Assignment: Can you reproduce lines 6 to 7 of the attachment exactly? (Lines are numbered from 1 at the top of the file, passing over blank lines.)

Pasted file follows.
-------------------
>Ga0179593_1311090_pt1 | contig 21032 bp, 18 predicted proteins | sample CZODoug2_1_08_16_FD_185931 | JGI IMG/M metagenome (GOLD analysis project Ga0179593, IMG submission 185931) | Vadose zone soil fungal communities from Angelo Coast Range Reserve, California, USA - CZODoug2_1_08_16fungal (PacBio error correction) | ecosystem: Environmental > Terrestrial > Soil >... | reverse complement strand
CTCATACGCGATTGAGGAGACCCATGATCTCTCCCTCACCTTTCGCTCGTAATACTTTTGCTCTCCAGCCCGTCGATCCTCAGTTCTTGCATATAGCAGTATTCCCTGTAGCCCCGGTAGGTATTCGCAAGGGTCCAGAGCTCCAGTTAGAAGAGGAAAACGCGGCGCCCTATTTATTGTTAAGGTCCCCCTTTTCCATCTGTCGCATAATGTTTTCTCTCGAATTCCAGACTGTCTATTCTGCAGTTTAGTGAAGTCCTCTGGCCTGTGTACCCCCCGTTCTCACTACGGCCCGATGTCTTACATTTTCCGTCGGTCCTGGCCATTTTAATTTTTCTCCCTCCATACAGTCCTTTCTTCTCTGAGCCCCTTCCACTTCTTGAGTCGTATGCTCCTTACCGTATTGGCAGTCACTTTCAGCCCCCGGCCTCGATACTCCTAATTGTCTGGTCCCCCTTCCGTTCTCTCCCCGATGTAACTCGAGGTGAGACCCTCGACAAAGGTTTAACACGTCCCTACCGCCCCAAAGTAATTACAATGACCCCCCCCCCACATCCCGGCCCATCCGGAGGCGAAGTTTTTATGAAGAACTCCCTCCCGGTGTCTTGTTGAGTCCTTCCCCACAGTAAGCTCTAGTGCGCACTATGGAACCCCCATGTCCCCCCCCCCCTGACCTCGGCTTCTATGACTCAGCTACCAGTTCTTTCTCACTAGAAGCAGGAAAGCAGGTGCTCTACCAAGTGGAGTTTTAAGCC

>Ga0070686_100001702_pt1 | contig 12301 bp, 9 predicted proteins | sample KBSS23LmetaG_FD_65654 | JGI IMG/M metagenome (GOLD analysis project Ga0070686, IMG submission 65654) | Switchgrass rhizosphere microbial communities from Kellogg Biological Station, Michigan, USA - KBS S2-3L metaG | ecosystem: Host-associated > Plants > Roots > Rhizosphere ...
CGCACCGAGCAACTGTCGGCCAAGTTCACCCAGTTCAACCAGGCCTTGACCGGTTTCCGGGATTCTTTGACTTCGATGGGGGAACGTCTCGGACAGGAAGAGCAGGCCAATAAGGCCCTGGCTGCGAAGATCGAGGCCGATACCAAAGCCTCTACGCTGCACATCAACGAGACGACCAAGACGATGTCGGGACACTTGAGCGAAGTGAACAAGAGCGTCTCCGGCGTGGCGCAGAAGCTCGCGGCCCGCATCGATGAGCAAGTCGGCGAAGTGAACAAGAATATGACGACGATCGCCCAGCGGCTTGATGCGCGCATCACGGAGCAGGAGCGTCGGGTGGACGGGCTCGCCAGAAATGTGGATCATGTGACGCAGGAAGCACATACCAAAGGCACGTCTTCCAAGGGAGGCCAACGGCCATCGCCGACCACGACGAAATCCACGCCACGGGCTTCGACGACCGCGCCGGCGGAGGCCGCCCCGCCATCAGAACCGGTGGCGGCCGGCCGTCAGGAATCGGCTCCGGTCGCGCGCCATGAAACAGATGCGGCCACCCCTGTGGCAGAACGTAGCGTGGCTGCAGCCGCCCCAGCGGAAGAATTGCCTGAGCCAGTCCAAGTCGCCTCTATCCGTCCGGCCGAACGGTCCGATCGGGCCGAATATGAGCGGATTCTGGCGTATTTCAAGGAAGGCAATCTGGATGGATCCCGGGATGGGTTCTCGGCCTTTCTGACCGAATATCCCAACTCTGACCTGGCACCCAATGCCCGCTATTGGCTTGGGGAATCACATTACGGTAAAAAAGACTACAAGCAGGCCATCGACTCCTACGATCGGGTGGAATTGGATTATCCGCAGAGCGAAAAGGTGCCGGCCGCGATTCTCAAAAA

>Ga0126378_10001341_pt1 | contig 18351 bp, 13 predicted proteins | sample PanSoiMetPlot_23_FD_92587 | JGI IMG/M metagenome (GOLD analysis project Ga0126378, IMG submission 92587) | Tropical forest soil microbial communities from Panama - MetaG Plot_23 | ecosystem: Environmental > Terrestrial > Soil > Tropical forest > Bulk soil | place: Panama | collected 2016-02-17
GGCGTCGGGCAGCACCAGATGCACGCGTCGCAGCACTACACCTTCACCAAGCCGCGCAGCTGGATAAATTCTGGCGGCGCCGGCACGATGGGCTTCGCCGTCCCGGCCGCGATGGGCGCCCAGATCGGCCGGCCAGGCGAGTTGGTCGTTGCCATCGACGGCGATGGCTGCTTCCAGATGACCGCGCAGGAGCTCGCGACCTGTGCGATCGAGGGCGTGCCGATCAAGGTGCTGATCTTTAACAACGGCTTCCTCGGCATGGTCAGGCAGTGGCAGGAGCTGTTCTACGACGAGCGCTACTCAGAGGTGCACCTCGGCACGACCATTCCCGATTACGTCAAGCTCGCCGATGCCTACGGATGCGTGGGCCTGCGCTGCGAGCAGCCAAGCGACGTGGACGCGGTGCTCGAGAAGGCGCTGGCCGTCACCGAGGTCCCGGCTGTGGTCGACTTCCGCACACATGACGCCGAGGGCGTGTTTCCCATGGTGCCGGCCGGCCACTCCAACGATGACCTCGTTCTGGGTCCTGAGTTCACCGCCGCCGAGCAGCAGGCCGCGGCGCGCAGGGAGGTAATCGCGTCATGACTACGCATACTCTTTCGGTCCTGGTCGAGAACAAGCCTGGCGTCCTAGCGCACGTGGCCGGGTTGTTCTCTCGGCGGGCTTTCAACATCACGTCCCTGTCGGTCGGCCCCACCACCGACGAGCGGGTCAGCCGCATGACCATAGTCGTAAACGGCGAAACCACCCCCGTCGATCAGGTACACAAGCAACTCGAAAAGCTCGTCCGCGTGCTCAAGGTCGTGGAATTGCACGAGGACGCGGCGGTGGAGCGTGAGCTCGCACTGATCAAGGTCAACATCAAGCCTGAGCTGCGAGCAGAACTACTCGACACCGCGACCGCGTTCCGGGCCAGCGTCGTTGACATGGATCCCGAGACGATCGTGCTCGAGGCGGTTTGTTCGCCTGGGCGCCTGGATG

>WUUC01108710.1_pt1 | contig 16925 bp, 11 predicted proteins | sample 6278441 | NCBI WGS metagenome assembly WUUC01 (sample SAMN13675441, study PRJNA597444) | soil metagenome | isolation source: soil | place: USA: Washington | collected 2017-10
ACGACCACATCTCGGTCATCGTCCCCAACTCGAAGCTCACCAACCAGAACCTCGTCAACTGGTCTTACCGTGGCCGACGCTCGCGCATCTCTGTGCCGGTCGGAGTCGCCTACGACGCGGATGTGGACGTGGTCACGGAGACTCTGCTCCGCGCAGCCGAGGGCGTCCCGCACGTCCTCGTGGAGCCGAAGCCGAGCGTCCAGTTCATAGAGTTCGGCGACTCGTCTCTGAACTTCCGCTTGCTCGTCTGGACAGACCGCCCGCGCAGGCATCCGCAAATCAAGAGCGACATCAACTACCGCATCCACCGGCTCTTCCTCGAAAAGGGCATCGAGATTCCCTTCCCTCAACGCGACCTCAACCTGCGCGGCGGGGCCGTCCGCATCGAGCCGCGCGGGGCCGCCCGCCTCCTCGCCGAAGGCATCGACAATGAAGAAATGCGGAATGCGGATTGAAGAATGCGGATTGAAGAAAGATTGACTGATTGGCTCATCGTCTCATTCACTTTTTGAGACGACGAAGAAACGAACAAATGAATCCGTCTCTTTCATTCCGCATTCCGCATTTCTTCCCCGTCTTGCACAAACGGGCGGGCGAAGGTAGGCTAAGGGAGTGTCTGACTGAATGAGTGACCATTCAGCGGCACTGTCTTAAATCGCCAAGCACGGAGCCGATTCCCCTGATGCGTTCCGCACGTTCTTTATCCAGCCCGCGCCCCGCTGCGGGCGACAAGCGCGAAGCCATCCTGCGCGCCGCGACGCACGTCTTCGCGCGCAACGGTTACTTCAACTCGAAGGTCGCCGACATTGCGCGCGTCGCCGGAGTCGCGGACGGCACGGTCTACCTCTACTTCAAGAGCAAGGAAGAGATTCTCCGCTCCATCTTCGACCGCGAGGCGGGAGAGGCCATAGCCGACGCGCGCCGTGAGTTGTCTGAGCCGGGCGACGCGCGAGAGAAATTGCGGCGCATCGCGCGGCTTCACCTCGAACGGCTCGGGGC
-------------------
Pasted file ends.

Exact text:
GGCGTCGGGCAGCACCAGATGCACGCGTCGCAGCACTACACCTTCACCAAGCCGCGCAGCTGGATAAATTCTGGCGGCGCCGGCACGATGGGCTTCGCCGTCCCGGCCGCGATGGGCGCCCAGATCGGCCGGCCAGGCGAGTTGGTCGTTGCCATCGACGGCGATGGCTGCTTCCAGATGACCGCGCAGGAGCTCGCGACCTGTGCGATCGAGGGCGTGCCGATCAAGGTGCTGATCTTTAACAACGGCTTCCTCGGCATGGTCAGGCAGTGGCAGGAGCTGTTCTACGACGAGCGCTACTCAGAGGTGCACCTCGGCACGACCATTCCCGATTACGTCAAGCTCGCCGATGCCTACGGATGCGTGGGCCTGCGCTGCGAGCAGCCAAGCGACGTGGACGCGGTGCTCGAGAAGGCGCTGGCCGTCACCGAGGTCCCGGCTGTGGTCGACTTCCGCACACATGACGCCGAGGGCGTGTTTCCCATGGTGCCGGCCGGCCACTCCAACGATGACCTCGTTCTGGGTCCTGAGTTCACCGCCGCCGAGCAGCAGGCCGCGGCGCGCAGGGAGGTAATCGCGTCATGACTACGCATACTCTTTCGGTCCTGGTCGAGAACAAGCCTGGCGTCCTAGCGCACGTGGCCGGGTTGTTCTCTCGGCGGGCTTTCAACATCACGTCCCTGTCGGTCGGCCCCACCACCGACGAGCGGGTCAGCCGCATGACCATAGTCGTAAACGGCGAAACCACCCCCGTCGATCAGGTACACAAGCAACTCGAAAAGCTCGTCCGCGTGCTCAAGGTCGTGGAATTGCACGAGGACGCGGCGGTGGAGCGTGAGCTCGCACTGATCAAGGTCAACATCAAGCCTGAGCTGCGAGCAGAACTACTCGACACCGCGACCGCGTTCCGGGCCAGCGTCGTTGACATGGATCCCGAGACGATCGTGCTCGAGGCGGTTTGTTCGCCTGGGCGCCTGGATG

>WUUC01108710.1_pt1 | contig 16925 bp, 11 predicted proteins | sample 6278441 | NCBI WGS metagenome assembly WUUC01 (sample SAMN13675441, study PRJNA597444) | soil metagenome | isolation source: soil | place: USA: Washington | collected 2017-10